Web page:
The signature of Jiangsu cuisine is elaborate cooking techniques and sweet—not sweet sweet, but the method of using sugar to elevate savory taste. 

Similar to Sichuan, Jiangsu province is historically known as “the land of fish and rice.” But more importantly, it was the home to one of China’s largest granaries, headquarter of the river regulation office and the “Water Transport of Grain to the Capital” project, which focused on digging a river path from Jiangsu to the capital city Beijing to transport grains from the granary. It was also the collection and distortion center for salt. What all these mean was that Jiangsu was the place where the government money and businessmen go.

With money comes corruption; with corruption comes lavish meals and extravagant feasts. It was documented that Jiangsu was the birthplace of the ManHan Imperial Feast, which consisted of at least 108 unique dishes with ingredients varies from monkey brain, bear paws, shark fins and swallows nests. Even more extreme than the lavishness was the preparation. Each dish was prepared by one and only one chef, who was chose among hundreds and thousands of chefs whose lives were dedicated to craft one or two of these particular dishes.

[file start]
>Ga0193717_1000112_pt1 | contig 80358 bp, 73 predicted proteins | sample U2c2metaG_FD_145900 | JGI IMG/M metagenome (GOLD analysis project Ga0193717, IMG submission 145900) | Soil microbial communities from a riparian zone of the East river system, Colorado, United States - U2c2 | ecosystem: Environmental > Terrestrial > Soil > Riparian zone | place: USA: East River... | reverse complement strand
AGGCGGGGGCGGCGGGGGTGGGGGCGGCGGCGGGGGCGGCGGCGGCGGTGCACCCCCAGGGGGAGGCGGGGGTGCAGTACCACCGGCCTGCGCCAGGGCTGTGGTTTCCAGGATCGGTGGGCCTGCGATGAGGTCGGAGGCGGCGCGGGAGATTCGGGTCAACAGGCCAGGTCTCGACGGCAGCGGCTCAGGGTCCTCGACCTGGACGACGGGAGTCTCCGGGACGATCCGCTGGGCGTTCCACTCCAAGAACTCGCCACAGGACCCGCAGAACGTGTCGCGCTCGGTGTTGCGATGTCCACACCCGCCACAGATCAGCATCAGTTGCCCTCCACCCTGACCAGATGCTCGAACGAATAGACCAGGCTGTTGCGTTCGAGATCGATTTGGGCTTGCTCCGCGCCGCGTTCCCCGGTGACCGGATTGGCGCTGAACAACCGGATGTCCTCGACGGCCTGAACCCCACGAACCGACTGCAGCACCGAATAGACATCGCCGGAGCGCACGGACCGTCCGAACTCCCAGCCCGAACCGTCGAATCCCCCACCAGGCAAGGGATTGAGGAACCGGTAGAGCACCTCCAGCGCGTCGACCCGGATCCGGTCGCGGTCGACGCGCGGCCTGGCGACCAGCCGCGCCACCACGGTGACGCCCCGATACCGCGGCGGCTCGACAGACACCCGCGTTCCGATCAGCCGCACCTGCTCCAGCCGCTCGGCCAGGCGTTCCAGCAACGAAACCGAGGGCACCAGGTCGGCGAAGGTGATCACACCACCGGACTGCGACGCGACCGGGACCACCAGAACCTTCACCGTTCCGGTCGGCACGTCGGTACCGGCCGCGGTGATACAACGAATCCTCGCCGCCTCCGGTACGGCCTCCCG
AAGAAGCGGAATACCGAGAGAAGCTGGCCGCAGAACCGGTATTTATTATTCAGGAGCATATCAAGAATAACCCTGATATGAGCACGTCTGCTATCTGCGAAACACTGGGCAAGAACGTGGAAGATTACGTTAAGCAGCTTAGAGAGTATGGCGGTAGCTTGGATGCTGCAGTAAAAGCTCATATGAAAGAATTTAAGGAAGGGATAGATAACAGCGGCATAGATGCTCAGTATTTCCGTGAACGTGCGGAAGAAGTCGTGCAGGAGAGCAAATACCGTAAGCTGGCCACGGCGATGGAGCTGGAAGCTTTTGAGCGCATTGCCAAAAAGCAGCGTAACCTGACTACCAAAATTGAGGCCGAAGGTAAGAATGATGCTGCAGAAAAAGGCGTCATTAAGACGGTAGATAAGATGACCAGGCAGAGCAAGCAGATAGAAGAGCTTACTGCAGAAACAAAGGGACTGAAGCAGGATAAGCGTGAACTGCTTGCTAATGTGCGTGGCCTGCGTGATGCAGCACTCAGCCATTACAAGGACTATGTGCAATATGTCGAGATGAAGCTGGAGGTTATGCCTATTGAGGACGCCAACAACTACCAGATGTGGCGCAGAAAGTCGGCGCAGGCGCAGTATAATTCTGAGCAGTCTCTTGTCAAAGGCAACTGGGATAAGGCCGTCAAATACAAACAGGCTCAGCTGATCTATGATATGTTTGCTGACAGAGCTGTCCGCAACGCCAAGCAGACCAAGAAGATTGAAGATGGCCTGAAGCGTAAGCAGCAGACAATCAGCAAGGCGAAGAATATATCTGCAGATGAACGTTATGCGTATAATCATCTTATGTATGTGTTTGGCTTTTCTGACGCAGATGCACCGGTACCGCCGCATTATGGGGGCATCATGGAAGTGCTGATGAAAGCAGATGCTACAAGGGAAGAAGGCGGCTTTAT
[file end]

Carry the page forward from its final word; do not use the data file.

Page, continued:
After the fall of the Qing dynasty, most chefs lost the financial backing from the government and became head chefs at restaurants. The lack of access to premium ingredients like bear paws forced them to apply their skills to everyday ingredients and hence invented the Jiangsu cuisine that we know of today.